There is a growing interest in the use of network analysis in mixed-methods studies (CROSSLEY, 2010; DOMINGUEZ & HOLLSTEIN, 2014; EDWARDS, 2010), and in particular in "how to mix network analysis with qualitative methods in sociological research" (BELLOTTI, 2015, p.5) including with ethnographic methods specifically (BERTHOD, GROTHE-HAMMER & SYDOW, 2016; TROTTER II, 1999, 2003; WHITE & JOHANSEN, 2005). Likewise a growing number of researchers are using qualitative data collection techniques to generate data amenable to social network analysis (SNA) (e.g., CROSSLEY & IBRAHIM, 2012; FLETCHER & BONELL, 2013; NOACK & SCHMIDT, 2013; SMALL, 2009; WELLS, 2011) and still others, in particular in the German-speaking socio-scientific community (NOACK & SCHMIDT, 2013, p.83), are starting to formalize distinctively qualitative forms of network analysis (HERZ, PETERS & TRUSCHKAT, 2015; also DIAZ-BONE, 2007). Work in this emerging sub-field resonates with studies by a rather under-explored group of UK-based social anthropologists working at the London School of Economics and Political Science (LSE) in the mid-twentieth century. In this article I seek to revisit the scholarship of one member of this group, Elizabeth BOTT SPILLIUS1), with two interrelated aims. First, I will consider the implications of her work for how we might more formally incorporate network analysis into qualitative research. In addition, in a context of increasing emphasis on the importance of methodological innovation (TAYLOR & COFFEY, 2009), I want to explore the broader, and often neglected question of how methodologically BOTT's conceptual innovation was realized (complementing SAVAGE's [2005] reinterpretation of the interpersonal [between-collaborator] circumstances of her network breakthrough). Over the course of this article, I will pay particular attention to the research design approach employed by BOTT and her collaborators and the role that their adhering to this approach had in affording conditions amenable to analytical creativity. [1]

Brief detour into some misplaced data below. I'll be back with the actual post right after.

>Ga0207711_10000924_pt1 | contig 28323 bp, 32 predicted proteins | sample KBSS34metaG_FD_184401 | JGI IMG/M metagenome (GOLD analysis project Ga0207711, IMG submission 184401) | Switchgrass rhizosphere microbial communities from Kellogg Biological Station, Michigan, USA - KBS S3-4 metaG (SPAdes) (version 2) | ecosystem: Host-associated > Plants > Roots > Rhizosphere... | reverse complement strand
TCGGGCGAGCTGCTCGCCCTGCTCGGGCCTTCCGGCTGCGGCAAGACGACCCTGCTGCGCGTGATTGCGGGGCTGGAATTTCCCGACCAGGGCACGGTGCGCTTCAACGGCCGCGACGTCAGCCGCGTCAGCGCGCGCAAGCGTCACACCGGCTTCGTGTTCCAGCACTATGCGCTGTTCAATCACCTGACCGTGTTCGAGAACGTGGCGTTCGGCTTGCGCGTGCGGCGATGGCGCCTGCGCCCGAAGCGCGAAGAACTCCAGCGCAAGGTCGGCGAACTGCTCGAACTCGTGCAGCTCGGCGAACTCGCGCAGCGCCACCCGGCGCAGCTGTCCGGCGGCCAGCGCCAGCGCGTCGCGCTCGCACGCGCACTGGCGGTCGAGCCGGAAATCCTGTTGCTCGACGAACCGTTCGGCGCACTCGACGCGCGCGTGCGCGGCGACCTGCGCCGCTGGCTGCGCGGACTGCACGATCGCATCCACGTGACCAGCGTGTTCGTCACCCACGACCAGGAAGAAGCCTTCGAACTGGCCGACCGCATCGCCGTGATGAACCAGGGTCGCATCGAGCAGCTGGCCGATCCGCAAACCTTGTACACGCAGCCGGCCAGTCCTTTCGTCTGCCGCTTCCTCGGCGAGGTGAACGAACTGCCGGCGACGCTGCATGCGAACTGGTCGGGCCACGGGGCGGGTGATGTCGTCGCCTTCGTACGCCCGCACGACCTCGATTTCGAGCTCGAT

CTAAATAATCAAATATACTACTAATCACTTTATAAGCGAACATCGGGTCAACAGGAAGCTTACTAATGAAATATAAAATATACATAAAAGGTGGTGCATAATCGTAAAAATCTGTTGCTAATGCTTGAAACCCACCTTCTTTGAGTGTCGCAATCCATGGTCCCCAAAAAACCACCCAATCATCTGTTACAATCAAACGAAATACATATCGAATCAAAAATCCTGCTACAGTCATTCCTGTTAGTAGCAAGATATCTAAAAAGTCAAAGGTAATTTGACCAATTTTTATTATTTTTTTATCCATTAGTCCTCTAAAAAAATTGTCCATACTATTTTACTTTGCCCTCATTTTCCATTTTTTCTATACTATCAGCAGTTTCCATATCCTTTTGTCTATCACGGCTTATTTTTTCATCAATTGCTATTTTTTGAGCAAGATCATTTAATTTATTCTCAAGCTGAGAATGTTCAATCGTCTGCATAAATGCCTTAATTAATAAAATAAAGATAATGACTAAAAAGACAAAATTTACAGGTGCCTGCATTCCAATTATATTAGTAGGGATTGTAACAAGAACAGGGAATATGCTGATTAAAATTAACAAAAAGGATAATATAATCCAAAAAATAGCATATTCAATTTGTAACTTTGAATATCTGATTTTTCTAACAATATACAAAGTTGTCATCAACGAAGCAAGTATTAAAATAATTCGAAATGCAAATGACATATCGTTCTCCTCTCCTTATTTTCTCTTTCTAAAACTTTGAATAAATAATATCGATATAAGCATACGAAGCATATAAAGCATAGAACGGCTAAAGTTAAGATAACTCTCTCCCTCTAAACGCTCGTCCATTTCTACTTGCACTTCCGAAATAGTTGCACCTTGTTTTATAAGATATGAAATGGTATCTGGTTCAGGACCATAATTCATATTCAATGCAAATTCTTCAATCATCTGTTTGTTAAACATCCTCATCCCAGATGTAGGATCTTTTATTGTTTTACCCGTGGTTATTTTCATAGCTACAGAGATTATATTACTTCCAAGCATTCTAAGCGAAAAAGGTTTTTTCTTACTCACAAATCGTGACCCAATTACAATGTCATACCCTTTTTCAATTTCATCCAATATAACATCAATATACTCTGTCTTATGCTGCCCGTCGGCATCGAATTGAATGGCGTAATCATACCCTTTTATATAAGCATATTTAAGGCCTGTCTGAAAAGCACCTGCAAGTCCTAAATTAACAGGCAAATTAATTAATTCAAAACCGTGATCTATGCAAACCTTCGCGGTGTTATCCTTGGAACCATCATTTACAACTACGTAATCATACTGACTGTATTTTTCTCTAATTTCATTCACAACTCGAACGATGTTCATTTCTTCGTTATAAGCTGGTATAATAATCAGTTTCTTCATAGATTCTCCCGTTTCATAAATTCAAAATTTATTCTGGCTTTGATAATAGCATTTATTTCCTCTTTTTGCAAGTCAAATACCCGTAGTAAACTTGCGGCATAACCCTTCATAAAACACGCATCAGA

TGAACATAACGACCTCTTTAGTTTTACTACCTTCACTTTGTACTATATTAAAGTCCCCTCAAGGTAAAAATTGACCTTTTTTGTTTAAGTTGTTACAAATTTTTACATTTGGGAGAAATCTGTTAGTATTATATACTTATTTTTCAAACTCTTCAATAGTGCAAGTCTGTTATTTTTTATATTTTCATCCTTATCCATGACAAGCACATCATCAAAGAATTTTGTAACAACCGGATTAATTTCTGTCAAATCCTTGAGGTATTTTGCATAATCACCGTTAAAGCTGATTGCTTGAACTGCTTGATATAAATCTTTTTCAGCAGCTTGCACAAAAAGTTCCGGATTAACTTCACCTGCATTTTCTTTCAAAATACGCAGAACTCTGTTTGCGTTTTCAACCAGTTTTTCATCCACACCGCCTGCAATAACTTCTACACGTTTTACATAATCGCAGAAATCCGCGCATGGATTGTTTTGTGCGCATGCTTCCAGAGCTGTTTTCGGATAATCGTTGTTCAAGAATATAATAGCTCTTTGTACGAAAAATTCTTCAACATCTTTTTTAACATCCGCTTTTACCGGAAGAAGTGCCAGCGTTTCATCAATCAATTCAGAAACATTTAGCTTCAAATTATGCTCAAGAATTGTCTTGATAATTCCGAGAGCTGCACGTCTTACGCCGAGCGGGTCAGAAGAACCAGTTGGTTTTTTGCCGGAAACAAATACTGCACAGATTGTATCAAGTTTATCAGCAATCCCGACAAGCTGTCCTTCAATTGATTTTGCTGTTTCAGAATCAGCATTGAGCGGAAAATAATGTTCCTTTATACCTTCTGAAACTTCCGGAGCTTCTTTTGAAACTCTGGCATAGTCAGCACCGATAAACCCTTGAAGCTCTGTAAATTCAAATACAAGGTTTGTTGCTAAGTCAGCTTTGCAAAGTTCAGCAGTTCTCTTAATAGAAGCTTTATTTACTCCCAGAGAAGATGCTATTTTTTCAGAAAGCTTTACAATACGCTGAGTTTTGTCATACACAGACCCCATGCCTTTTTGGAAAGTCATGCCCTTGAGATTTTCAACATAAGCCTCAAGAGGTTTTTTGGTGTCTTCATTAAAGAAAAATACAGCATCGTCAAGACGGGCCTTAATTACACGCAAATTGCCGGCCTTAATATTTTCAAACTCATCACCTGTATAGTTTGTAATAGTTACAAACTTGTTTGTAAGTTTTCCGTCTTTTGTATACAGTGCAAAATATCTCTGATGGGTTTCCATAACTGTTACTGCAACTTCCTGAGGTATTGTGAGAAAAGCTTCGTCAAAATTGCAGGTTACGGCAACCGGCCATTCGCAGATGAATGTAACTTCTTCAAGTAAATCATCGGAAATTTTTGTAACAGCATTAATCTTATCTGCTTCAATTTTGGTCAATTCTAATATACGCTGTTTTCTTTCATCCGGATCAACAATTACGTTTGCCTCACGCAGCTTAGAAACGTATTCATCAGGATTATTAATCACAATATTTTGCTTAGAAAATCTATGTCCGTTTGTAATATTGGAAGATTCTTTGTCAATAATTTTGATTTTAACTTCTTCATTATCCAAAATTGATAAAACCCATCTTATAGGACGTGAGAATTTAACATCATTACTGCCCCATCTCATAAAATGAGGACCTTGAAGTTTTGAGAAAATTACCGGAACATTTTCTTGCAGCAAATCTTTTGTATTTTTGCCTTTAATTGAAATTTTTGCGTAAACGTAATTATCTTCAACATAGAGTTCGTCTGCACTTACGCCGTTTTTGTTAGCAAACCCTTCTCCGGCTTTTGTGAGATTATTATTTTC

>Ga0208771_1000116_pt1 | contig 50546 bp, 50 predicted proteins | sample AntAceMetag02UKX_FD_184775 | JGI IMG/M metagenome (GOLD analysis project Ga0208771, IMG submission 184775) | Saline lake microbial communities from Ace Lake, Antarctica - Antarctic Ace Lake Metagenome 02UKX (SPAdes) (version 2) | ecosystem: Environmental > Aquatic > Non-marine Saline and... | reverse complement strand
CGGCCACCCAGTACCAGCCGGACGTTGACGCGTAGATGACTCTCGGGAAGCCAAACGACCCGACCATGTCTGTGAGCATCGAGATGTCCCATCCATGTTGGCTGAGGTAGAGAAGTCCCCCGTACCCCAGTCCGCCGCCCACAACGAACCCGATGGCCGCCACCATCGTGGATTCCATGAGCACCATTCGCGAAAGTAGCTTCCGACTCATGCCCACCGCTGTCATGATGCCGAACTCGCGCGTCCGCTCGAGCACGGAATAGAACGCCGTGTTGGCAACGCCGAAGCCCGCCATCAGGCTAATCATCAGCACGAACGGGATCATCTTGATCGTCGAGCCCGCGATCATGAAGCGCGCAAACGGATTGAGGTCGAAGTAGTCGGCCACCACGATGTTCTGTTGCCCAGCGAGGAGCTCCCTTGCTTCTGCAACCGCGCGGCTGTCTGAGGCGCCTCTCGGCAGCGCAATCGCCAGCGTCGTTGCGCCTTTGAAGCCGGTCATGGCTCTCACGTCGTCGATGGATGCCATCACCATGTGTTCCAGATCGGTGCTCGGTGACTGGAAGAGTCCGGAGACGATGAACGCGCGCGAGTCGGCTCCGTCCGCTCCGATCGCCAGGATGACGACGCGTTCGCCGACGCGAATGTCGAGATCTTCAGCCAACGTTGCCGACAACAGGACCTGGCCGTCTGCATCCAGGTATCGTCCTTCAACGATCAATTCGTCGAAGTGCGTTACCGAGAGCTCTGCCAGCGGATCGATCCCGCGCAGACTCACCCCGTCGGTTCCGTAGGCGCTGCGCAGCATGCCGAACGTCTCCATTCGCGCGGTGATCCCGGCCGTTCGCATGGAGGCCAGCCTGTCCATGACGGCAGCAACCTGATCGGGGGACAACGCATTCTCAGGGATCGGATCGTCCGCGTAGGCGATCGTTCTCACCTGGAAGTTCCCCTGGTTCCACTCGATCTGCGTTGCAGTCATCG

To do this I will return to BOTT's (1971 [1957]) pioneering work on the relationship between married couples' social networks and the conjugal roles they performed. BOTT's observations on this relationship derived from a well-known "exploratory" and inter-disciplinary (primarily anthropological, sociological and psycho-analytical) study of urban families (BOTT SPILLIUS, 2005, p.660) that she worked on as part of a small research team of four core members. Her contribution to this research formed the basis of her 1956 PhD which was written up as a monograph, "Family and Social Network" (FSN), in 1957 (of which an extended second edition was published in 1971). It is worth pointing out that despite BOTT's non-usage of the term ethnography to describe FSN, it has subsequently been described as "a major ethnographic study" (SAVAGE, 2008, p.580; also JONES & WATT, 2010; TROTTER II, 1999) and appraised as a formative urban anthropological work (HANNERZ, 1980, pp.165-168). Such appraisals are not unfounded; the level of sustained contact with the study participants involved in collecting data for FSN, and BOTT's belief that behavior could only be understood in situ (1971 [1957], p.4), certainly render the study ethnographic in a "little ethnography" sense (BREWER, 2000, p.18). In this vein, much of the following discussion will relate to the implications of BOTT's work for qualitative research influenced by the ethnographic tradition whereby particular importance is placed on seeking to understand human experience through extensive contact, interaction and participation in the natural settings of people's daily lives (HAMMERSLEY & ATKINSON, 2007, p.3). [2]